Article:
Even though Mitt left Bain Capital 13 years ago, he's still getting paid by the company. Not only that. This:
Moreover, much of his income from the arrangement has probably qualified for a lower tax rate than ordinary income under a tax provision favorable to hedge fund and private equity managers, which has become a point of contention in the battle over economic inequality. New York TimesNot only that, if Mitt becomes the republican nominee, he won't release his tax returns like every other nominee. Hiding something?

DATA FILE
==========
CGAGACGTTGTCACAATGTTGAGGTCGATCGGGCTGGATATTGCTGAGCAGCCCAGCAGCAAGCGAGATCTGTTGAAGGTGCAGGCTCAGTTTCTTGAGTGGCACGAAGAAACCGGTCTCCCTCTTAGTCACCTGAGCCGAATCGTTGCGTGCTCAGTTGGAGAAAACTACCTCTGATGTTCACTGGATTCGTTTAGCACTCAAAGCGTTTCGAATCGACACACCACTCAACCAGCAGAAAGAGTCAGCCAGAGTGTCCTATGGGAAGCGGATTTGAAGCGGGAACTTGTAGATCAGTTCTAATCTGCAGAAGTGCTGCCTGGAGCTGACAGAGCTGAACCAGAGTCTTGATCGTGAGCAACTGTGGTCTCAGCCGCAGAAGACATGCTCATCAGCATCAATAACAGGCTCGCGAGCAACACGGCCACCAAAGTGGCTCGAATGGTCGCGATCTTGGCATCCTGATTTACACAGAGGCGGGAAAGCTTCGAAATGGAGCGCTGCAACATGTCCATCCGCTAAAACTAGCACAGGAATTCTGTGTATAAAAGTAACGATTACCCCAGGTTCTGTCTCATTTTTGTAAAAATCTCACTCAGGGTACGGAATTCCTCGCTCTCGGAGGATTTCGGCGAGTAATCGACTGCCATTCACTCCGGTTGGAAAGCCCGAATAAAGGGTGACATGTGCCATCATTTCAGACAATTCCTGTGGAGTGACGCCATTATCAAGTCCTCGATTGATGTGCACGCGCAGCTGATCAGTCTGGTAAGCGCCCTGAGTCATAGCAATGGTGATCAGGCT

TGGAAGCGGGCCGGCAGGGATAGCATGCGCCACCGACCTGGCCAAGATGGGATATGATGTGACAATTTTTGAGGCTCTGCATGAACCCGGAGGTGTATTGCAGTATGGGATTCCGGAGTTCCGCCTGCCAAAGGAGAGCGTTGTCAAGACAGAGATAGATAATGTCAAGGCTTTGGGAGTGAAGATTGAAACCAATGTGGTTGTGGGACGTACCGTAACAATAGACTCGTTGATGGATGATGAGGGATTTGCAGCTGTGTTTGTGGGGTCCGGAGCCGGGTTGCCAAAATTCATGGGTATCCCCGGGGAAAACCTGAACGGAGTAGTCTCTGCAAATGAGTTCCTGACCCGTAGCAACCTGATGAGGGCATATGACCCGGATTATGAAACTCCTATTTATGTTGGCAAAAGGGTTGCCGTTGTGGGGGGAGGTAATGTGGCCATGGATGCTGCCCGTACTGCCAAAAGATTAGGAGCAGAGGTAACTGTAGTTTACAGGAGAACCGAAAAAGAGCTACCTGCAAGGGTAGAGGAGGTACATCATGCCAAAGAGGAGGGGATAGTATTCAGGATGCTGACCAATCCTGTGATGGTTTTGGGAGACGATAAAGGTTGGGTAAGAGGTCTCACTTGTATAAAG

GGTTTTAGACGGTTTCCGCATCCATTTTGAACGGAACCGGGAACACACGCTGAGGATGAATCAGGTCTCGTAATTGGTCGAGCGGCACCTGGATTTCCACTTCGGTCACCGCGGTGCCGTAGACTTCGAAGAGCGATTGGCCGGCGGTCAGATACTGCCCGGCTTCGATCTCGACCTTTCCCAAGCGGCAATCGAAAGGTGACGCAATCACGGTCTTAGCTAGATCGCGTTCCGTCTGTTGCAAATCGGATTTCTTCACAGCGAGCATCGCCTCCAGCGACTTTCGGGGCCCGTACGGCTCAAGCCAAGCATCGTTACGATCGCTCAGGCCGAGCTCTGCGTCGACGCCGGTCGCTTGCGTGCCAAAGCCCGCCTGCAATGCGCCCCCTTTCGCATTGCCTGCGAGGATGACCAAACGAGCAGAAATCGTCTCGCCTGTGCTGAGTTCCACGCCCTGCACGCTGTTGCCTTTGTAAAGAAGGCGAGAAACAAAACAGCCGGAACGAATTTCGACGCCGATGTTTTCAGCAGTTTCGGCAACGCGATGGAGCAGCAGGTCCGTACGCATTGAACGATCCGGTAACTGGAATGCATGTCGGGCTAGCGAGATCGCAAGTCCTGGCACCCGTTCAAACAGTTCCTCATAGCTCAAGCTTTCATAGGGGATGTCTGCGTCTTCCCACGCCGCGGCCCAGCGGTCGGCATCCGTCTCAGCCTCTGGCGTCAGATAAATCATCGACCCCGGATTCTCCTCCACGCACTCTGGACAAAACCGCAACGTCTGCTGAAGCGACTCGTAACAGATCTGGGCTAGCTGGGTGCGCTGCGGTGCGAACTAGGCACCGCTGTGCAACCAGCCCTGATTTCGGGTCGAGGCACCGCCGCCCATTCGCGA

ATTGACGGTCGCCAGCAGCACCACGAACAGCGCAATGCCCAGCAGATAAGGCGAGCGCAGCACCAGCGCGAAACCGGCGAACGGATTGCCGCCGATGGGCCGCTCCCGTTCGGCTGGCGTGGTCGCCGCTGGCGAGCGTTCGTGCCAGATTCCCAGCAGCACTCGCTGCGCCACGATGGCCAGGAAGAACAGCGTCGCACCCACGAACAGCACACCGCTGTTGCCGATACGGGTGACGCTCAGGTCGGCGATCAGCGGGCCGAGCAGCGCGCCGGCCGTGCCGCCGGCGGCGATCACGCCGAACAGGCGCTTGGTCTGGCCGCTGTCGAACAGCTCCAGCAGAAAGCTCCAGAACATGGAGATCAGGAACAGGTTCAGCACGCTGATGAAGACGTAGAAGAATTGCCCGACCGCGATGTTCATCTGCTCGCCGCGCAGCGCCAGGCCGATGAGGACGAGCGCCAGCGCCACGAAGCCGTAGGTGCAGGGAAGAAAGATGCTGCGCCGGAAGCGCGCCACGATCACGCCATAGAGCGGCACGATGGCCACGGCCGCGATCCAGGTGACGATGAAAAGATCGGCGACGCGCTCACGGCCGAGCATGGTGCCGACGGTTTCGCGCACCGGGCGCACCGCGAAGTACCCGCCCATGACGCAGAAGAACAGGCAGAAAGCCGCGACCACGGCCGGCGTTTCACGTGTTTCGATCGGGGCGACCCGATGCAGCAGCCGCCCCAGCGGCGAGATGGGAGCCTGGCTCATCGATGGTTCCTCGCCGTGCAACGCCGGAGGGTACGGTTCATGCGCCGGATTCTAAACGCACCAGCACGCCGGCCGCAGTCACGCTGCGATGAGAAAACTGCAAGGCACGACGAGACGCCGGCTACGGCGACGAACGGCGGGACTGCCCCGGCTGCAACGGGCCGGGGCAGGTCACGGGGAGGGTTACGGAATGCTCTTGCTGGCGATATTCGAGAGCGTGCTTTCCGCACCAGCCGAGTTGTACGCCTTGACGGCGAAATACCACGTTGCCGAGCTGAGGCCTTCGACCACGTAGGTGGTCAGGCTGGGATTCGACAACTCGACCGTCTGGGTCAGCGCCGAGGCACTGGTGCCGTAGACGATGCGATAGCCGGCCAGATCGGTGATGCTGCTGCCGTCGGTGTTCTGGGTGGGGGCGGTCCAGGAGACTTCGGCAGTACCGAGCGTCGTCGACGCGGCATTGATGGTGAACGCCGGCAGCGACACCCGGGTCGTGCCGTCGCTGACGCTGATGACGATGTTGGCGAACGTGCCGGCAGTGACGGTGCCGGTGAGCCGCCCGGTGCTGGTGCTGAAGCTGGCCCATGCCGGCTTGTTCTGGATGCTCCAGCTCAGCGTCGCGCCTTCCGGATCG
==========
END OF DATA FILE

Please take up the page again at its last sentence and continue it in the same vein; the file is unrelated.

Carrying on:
Then there are the overpaid CEOs, whose companies make up our 401Ks and other investments. For example, McKesson is a publicly held healthcare company, which means it has many shareholders. Its CEO was paid $145 million in 2010. There is no excuse for that and no one is worth that kind of salary. Imagine, if the company paid him a mere $10 million and the rest of the salary went to lower level workers, who probably work harder than he does. Imagine the economic benefit to the working and middle class, instead of letting one guy amass several houses, yachts and toys out the ying yang.